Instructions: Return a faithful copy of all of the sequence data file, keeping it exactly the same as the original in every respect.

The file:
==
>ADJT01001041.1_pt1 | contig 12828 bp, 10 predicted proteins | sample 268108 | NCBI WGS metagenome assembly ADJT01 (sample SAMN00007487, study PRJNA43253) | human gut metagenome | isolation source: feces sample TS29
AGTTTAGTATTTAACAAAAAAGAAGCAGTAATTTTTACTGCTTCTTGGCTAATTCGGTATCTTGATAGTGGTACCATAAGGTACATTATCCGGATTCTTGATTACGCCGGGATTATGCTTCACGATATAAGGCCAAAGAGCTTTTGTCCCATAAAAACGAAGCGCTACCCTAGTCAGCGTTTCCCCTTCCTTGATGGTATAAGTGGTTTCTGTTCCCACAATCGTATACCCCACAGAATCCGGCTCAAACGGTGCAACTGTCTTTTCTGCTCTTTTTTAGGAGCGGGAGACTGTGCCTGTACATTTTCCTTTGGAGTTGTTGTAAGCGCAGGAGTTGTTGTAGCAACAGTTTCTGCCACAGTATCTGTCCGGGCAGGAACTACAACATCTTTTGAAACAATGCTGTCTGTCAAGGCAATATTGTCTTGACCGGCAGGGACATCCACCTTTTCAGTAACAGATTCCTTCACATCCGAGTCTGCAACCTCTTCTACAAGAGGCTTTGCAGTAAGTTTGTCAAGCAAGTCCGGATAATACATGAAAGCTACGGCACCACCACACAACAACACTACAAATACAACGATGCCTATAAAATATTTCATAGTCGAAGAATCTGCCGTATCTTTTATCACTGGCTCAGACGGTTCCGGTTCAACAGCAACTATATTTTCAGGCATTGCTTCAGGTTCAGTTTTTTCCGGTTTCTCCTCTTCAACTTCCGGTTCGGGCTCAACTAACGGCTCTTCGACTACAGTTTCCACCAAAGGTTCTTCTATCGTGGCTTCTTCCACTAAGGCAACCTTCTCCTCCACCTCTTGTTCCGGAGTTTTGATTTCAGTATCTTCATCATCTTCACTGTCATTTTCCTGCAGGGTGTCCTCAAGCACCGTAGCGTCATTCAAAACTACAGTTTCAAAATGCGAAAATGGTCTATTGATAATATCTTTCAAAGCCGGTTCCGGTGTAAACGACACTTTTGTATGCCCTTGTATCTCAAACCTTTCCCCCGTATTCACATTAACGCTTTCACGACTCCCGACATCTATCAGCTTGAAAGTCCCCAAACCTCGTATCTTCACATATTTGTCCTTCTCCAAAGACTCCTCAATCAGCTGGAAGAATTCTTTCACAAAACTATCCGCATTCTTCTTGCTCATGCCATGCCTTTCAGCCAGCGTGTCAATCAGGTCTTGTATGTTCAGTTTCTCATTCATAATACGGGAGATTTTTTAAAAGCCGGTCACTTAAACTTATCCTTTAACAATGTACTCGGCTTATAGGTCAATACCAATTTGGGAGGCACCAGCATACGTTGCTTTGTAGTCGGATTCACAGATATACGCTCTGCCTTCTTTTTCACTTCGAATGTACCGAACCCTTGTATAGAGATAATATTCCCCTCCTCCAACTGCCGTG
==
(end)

>ADJT01001041.1_pt1 | contig 12828 bp, 10 predicted proteins | sample 268108 | NCBI WGS metagenome assembly ADJT01 (sample SAMN00007487, study PRJNA43253) | human gut metagenome | isolation source: feces sample TS29
AGTTTAGTATTTAACAAAAAAGAAGCAGTAATTTTTACTGCTTCTTGGCTAATTCGGTATCTTGATAGTGGTACCATAAGGTACATTATCCGGATTCTTGATTACGCCGGGATTATGCTTCACGATATAAGGCCAAAGAGCTTTTGTCCCATAAAAACGAAGCGCTACCCTAGTCAGCGTTTCCCCTTCCTTGATGGTATAAGTGGTTTCTGTTCCCACAATCGTATACCCCACAGAATCCGGCTCAAACGGTGCAACTGTCTTTTCTGCTCTTTTTTAGGAGCGGGAGACTGTGCCTGTACATTTTCCTTTGGAGTTGTTGTAAGCGCAGGAGTTGTTGTAGCAACAGTTTCTGCCACAGTATCTGTCCGGGCAGGAACTACAACATCTTTTGAAACAATGCTGTCTGTCAAGGCAATATTGTCTTGACCGGCAGGGACATCCACCTTTTCAGTAACAGATTCCTTCACATCCGAGTCTGCAACCTCTTCTACAAGAGGCTTTGCAGTAAGTTTGTCAAGCAAGTCCGGATAATACATGAAAGCTACGGCACCACCACACAACAACACTACAAATACAACGATGCCTATAAAATATTTCATAGTCGAAGAATCTGCCGTATCTTTTATCACTGGCTCAGACGGTTCCGGTTCAACAGCAACTATATTTTCAGGCATTGCTTCAGGTTCAGTTTTTTCCGGTTTCTCCTCTTCAACTTCCGGTTCGGGCTCAACTAACGGCTCTTCGACTACAGTTTCCACCAAAGGTTCTTCTATCGTGGCTTCTTCCACTAAGGCAACCTTCTCCTCCACCTCTTGTTCCGGAGTTTTGATTTCAGTATCTTCATCATCTTCACTGTCATTTTCCTGCAGGGTGTCCTCAAGCACCGTAGCGTCATTCAAAACTACAGTTTCAAAATGCGAAAATGGTCTATTGATAATATCTTTCAAAGCCGGTTCCGGTGTAAACGACACTTTTGTATGCCCTTGTATCTCAAACCTTTCCCCCGTATTCACATTAACGCTTTCACGACTCCCGACATCTATCAGCTTGAAAGTCCCCAAACCTCGTATCTTCACATATTTGTCCTTCTCCAAAGACTCCTCAATCAGCTGGAAGAATTCTTTCACAAAACTATCCGCATTCTTCTTGCTCATGCCATGCCTTTCAGCCAGCGTGTCAATCAGGTCTTGTATGTTCAGTTTCTCATTCATAATACGGGAGATTTTTTAAAAGCCGGTCACTTAAACTTATCCTTTAACAATGTACTCGGCTTATAGGTCAATACCAATTTGGGAGGCACCAGCATACGTTGCTTTGTAGTCGGATTCACAGATATACGCTCTGCCTTCTTTTTCACTTCGAATGTACCGAACCCTTGTATAGAGATAATATTCCCCTCCTCCAACTGCCGTG